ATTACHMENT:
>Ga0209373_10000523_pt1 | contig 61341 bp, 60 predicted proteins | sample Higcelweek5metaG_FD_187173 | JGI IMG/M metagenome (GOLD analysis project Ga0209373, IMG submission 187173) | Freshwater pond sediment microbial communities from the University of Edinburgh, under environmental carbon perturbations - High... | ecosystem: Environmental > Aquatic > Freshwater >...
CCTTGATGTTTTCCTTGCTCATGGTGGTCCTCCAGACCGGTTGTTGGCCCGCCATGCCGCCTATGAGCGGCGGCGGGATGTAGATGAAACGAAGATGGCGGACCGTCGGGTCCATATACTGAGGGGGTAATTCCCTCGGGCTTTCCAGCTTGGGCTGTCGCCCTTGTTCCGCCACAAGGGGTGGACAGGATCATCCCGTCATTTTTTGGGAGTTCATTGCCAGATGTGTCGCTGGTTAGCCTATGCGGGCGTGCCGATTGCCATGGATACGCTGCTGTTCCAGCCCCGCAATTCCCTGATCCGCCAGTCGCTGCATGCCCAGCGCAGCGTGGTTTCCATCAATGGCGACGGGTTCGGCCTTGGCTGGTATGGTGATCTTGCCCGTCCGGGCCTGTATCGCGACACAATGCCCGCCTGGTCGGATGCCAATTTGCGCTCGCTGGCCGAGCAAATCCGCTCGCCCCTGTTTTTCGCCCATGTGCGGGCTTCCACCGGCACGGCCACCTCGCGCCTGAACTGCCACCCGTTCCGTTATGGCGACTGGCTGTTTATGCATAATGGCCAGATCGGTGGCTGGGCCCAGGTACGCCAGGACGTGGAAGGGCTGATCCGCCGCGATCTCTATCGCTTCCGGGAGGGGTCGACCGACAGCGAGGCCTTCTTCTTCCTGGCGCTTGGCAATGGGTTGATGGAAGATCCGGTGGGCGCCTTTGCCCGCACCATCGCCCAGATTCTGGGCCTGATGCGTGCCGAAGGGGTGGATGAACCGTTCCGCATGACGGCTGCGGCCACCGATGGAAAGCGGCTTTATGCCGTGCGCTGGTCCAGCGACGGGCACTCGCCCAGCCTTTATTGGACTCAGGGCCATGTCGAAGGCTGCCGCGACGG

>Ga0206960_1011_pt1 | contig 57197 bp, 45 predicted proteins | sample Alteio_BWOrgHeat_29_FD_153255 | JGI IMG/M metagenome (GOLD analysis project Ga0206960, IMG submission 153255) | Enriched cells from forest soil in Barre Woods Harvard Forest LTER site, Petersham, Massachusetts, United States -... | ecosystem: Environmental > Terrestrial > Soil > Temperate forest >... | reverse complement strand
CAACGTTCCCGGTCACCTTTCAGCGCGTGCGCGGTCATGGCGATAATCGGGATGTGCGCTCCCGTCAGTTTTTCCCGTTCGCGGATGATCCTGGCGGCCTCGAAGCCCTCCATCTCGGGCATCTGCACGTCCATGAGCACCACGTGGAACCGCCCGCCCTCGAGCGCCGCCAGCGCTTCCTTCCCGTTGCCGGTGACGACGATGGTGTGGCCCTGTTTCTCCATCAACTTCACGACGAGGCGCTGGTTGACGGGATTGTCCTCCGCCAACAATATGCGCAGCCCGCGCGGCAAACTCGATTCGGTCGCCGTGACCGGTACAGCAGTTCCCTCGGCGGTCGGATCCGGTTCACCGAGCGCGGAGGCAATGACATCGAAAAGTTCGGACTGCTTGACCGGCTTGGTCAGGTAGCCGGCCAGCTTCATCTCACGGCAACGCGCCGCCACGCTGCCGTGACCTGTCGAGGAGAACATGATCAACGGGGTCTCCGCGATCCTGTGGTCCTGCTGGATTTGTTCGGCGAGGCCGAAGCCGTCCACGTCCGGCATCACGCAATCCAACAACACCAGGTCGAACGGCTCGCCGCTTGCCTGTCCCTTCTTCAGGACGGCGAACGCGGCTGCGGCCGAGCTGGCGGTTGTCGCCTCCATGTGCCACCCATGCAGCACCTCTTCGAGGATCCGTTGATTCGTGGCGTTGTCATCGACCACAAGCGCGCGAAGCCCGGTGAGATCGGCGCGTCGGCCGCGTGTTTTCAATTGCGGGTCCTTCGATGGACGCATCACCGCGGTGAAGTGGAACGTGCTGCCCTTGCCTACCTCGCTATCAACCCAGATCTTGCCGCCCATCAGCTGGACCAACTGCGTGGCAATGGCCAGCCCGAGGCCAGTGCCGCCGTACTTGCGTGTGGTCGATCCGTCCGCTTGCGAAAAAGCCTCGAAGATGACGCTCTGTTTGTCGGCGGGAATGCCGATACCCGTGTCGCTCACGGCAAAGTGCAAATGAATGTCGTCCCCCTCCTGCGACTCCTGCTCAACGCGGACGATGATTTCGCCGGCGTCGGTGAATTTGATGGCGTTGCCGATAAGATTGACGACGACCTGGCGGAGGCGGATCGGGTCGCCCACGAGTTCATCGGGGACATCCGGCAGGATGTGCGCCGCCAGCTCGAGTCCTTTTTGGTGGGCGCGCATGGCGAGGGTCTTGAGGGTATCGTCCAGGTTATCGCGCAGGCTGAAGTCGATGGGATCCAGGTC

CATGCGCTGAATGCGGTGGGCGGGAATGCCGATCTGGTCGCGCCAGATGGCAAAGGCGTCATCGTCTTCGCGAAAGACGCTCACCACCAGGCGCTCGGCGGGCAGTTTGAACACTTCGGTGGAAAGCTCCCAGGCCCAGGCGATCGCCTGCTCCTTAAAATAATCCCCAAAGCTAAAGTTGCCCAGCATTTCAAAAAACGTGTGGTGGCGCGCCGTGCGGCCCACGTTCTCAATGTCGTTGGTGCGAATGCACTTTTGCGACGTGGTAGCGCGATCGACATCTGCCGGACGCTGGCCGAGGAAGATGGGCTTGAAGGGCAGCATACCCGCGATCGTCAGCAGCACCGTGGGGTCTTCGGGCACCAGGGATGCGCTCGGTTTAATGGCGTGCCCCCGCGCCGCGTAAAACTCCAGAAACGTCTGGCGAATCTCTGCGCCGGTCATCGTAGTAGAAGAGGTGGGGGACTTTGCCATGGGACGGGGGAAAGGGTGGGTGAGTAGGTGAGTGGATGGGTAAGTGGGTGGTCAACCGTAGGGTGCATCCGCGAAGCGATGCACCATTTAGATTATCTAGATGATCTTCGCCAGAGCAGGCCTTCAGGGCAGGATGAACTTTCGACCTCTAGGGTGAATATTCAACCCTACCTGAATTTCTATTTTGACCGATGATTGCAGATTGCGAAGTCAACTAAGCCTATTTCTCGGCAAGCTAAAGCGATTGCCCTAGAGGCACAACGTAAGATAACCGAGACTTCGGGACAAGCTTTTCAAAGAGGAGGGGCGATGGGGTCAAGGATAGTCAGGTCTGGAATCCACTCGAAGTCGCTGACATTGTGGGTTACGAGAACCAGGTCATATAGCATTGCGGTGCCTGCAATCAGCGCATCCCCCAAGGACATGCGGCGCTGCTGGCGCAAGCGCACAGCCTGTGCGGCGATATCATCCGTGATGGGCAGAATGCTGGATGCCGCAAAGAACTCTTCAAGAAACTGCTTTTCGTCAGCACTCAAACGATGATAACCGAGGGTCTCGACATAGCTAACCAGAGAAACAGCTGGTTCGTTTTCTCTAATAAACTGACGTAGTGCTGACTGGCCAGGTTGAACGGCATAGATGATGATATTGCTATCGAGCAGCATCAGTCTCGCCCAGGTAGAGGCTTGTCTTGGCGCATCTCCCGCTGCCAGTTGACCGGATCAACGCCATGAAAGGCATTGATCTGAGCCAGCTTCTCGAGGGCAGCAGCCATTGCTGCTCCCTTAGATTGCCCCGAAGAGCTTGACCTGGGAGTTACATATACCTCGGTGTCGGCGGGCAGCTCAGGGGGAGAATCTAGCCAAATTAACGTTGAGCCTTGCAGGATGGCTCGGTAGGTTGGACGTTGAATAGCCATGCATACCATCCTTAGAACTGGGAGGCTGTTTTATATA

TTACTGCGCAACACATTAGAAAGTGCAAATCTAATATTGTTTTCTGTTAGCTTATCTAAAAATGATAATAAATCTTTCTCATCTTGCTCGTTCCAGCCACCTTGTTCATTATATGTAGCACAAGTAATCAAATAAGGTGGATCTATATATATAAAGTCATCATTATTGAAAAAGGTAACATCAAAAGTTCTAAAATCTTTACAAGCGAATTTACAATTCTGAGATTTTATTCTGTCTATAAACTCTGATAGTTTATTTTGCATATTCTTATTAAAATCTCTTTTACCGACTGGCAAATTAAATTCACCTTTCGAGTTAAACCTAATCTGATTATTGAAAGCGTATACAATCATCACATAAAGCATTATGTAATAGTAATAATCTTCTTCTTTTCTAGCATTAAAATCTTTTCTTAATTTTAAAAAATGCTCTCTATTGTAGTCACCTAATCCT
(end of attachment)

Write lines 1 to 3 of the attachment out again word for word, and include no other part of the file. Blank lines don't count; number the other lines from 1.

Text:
>Ga0209373_10000523_pt1 | contig 61341 bp, 60 predicted proteins | sample Higcelweek5metaG_FD_187173 | JGI IMG/M metagenome (GOLD analysis project Ga0209373, IMG submission 187173) | Freshwater pond sediment microbial communities from the University of Edinburgh, under environmental carbon perturbations - High... | ecosystem: Environmental > Aquatic > Freshwater >...
CCTTGATGTTTTCCTTGCTCATGGTGGTCCTCCAGACCGGTTGTTGGCCCGCCATGCCGCCTATGAGCGGCGGCGGGATGTAGATGAAACGAAGATGGCGGACCGTCGGGTCCATATACTGAGGGGGTAATTCCCTCGGGCTTTCCAGCTTGGGCTGTCGCCCTTGTTCCGCCACAAGGGGTGGACAGGATCATCCCGTCATTTTTTGGGAGTTCATTGCCAGATGTGTCGCTGGTTAGCCTATGCGGGCGTGCCGATTGCCATGGATACGCTGCTGTTCCAGCCCCGCAATTCCCTGATCCGCCAGTCGCTGCATGCCCAGCGCAGCGTGGTTTCCATCAATGGCGACGGGTTCGGCCTTGGCTGGTATGGTGATCTTGCCCGTCCGGGCCTGTATCGCGACACAATGCCCGCCTGGTCGGATGCCAATTTGCGCTCGCTGGCCGAGCAAATCCGCTCGCCCCTGTTTTTCGCCCATGTGCGGGCTTCCACCGGCACGGCCACCTCGCGCCTGAACTGCCACCCGTTCCGTTATGGCGACTGGCTGTTTATGCATAATGGCCAGATCGGTGGCTGGGCCCAGGTACGCCAGGACGTGGAAGGGCTGATCCGCCGCGATCTCTATCGCTTCCGGGAGGGGTCGACCGACAGCGAGGCCTTCTTCTTCCTGGCGCTTGGCAATGGGTTGATGGAAGATCCGGTGGGCGCCTTTGCCCGCACCATCGCCCAGATTCTGGGCCTGATGCGTGCCGAAGGGGTGGATGAACCGTTCCGCATGACGGCTGCGGCCACCGATGGAAAGCGGCTTTATGCCGTGCGCTGGTCCAGCGACGGGCACTCGCCCAGCCTTTATTGGACTCAGGGCCATGTCGAAGGCTGCCGCGACGG

>Ga0206960_1011_pt1 | contig 57197 bp, 45 predicted proteins | sample Alteio_BWOrgHeat_29_FD_153255 | JGI IMG/M metagenome (GOLD analysis project Ga0206960, IMG submission 153255) | Enriched cells from forest soil in Barre Woods Harvard Forest LTER site, Petersham, Massachusetts, United States -... | ecosystem: Environmental > Terrestrial > Soil > Temperate forest >... | reverse complement strand